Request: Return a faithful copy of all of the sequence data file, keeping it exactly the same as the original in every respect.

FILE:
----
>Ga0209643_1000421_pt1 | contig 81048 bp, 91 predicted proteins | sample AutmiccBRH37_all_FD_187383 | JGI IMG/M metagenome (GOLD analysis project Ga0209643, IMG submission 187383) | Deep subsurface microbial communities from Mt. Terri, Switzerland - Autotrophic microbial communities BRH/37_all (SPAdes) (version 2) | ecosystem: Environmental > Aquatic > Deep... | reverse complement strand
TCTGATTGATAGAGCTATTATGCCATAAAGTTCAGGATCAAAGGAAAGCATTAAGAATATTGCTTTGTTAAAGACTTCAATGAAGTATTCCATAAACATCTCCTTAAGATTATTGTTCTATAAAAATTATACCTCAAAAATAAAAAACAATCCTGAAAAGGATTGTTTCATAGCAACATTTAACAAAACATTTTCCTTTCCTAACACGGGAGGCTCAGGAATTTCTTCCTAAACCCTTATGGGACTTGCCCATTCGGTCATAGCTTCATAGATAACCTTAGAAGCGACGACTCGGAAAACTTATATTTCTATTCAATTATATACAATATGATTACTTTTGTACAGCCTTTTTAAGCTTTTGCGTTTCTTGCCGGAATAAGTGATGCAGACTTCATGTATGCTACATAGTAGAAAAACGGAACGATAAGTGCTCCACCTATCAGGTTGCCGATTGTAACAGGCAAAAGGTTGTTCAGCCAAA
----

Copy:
>Ga0209643_1000421_pt1 | contig 81048 bp, 91 predicted proteins | sample AutmiccBRH37_all_FD_187383 | JGI IMG/M metagenome (GOLD analysis project Ga0209643, IMG submission 187383) | Deep subsurface microbial communities from Mt. Terri, Switzerland - Autotrophic microbial communities BRH/37_all (SPAdes) (version 2) | ecosystem: Environmental > Aquatic > Deep... | reverse complement strand
TCTGATTGATAGAGCTATTATGCCATAAAGTTCAGGATCAAAGGAAAGCATTAAGAATATTGCTTTGTTAAAGACTTCAATGAAGTATTCCATAAACATCTCCTTAAGATTATTGTTCTATAAAAATTATACCTCAAAAATAAAAAACAATCCTGAAAAGGATTGTTTCATAGCAACATTTAACAAAACATTTTCCTTTCCTAACACGGGAGGCTCAGGAATTTCTTCCTAAACCCTTATGGGACTTGCCCATTCGGTCATAGCTTCATAGATAACCTTAGAAGCGACGACTCGGAAAACTTATATTTCTATTCAATTATATACAATATGATTACTTTTGTACAGCCTTTTTAAGCTTTTGCGTTTCTTGCCGGAATAAGTGATGCAGACTTCATGTATGCTACATAGTAGAAAAACGGAACGATAAGTGCTCCACCTATCAGGTTGCCGATTGTAACAGGCAAAAGGTTGTTCAGCCAAA